No matter how much of an effort I make to spend time with my kids outside during the heat of the summer, sometimes my internal thermometer begs for some indoor activities. North Carolina is hot, y’all. I know there’s a heat wave all over the country right now, but the South is known for it’s brutal summers and thick humidity. Air conditioning is my friend.
My heat intolerance isn’t problem for Christopher, who is old enough to ride his bike outside with his friends even when I’ve had enough for the day. But for His Majesty, it can sometimes take a little creativity to keep him busy,and adequately distracted from the things he wants to do outside. If you have the same dilemma with your own toddler, allow me to suggest two ideas that have made our indoor time simple, quiet, and enjoyable.
The first idea is playing with dried beans. All you need is some dried beans, a kitchen funnel, a few measuring cups, bowls or containers in various sizes(empty yogurt cups, spice jars, or oatmeal containers will work great for this), and spoons. You can make an easy funnel by cutting off the top of a plastic pop bottle if you don’t have one.
His Majesty has enjoyed this activity since he was about 18 months old. It’s a bit messy, but I just vacuum after he’s done, and all is well. He loves pouring and scooping the beans.
When your child is ready, you can make clean up a sorting activity, and sort the different beans into similar groups. You can count them. You can also hide little toys (he likes when I hide little people in the beans) and have your child can dig for them, like a little sensory scavenger hunt.
His Majesty has never been the type of kid who mouths things, so I don’t really worry about him choking on these. Plus, if he decided to eat a few (which hasn’t been a problem thus far), beans are obviously edible, so no worries there. However, you should also be aware that some kids will stick things in their ears or nostrils, so keep an eye out if your kid is into that.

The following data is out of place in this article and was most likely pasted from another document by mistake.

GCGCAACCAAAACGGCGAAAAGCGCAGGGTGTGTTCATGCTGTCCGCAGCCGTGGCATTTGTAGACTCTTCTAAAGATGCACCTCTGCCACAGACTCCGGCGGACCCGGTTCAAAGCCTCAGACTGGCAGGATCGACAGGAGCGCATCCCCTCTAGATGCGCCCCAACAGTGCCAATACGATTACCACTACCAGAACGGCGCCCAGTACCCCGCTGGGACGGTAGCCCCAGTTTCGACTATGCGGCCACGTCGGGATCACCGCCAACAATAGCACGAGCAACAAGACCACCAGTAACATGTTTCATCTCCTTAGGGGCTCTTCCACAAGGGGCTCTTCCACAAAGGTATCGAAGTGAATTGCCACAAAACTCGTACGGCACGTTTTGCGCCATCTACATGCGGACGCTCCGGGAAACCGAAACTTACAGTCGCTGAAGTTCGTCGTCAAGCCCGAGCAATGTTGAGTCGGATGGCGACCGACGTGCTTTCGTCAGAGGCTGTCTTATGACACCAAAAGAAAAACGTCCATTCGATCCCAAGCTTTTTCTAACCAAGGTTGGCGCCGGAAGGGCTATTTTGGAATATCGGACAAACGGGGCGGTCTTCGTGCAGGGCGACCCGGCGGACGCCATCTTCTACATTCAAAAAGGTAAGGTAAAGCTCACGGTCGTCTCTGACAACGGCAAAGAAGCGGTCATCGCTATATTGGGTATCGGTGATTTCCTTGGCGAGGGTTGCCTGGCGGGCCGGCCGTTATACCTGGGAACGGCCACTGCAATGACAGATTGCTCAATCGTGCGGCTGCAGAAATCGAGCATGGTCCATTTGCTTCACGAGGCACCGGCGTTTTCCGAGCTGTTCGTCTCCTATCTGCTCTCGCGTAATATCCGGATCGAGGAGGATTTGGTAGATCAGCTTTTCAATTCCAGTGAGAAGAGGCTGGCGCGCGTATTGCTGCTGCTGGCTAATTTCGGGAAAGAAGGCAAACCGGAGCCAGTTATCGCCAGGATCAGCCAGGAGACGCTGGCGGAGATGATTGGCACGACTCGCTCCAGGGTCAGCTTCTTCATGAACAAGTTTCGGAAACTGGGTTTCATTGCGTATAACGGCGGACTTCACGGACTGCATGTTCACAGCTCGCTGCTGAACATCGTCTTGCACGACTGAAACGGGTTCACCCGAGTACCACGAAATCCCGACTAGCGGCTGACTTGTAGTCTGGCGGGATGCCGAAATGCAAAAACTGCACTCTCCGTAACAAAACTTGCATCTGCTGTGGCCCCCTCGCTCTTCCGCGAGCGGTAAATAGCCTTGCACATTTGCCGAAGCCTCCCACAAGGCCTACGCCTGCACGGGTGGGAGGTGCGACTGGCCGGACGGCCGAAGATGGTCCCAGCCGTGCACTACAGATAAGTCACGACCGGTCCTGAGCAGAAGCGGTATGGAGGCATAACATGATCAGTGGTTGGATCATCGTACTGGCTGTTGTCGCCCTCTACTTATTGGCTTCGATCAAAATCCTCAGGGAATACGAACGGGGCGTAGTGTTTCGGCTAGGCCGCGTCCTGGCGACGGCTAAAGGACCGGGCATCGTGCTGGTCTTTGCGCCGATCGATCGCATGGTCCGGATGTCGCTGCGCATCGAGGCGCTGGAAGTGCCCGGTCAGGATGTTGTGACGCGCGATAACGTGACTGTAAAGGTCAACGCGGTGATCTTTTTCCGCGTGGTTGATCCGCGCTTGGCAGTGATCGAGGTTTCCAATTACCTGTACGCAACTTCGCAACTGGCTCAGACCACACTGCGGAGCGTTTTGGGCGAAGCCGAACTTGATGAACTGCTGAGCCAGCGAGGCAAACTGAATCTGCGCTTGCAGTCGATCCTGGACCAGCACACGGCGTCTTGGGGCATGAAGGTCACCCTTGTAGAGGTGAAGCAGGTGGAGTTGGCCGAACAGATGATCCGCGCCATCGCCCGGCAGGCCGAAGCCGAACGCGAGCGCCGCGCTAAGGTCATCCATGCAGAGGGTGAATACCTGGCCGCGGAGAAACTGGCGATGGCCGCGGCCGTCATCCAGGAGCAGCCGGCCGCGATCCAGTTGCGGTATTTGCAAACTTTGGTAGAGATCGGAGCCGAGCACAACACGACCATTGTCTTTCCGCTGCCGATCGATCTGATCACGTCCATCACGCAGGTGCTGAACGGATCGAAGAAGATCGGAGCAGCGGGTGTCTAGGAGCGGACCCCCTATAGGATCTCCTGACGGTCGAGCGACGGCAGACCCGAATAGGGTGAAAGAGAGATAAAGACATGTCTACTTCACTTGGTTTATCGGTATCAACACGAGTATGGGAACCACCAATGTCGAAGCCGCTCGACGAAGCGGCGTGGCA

When we’re done playing with these, I put them back in a container in the pantry and they’re ready to play with the next time. I don’t cook dried beans (I honesty don’t know how, but I do know that doing so takes a long time, so I don’t really care to learn either), so I don’t have to worry that they’ll accidentally end up served for dinner after laying on the carpet or being handled by sweaty toddler hands.
Another fun, and very easy, busy toddler activity is a button snake, like this one from The Activity Mom. All you need for this is some very basic sewing skills, a button, some ribbon or fabric trim, and felt squares in assorted colors. I also used an elastic hair band, but that it totally optional, and I’ll tell you about that in a moment.
Start by cutting your felt into shapes that you want your toddler to “feed” the button snake. I used squares, just because it was the easiest, but you could use triangles, stars, circles, hearts, or a combination of shapes. Set one shape to the side to serve as the base of your button snake.
In the center of all of your shapes except for the one you reserved, cut a slit long enough for your button to fit through. Those will be your button holes.
Take the one felt shake that you set aside and sew your ribbon (I used a squiggly trim, since it was a bit firmer) to it. I made a few passes with my sewing machine, and I didn’t even change the thread color, I just used the pink that was already in there. Make sure you sew it on there securely, since your toddler is going to pull on the ribbon, and you want this to stay together so that the rest of the shapes don’t slip off the ribbon.
The next step is to sew your button on the other end of your ribbon. I hand sewed it flush with the ribbon, and I did about 40 passes, to make sure it was good and sturdy. Toddlers are rough, after all.
Here’s where an elastic hair band came into the picture. I sewed the hair band to the underside of the felt base. I sewed right down the middle of the band, giving me two loops.
That makes it easy to wrap everything up and keep it together for storage.
That’s it. Your button snake is ready to rock. Hand it to your toddler and let him or her “feed” the button snake.
The monkey tail you see peeking out from behind him is totally optional. He got that at his Best Friend’s monkey themed birthday bash, and he has made it part of his daily wardrobe now.
The button snake is quiet and portable enough to bring to the doctor’s office, or on car trips, making it a great addition to a busy bag. You can also reinforce color recognition into this activity, and, if you cut your felt into different shapes, you can extend the activity to include shape recognition. As a perk, there’s little, if any, clean up involved when the fun is over.
Having simple little activities like this on hand has been really useful if I need a few minutes to make a phone call, or to assemble lunch or to just have a few moments of quiet. Plus, they are great for fine motor development.
What have you been doing to keep yourself or your children busy this summer? I’d love some new ideas if you care to share!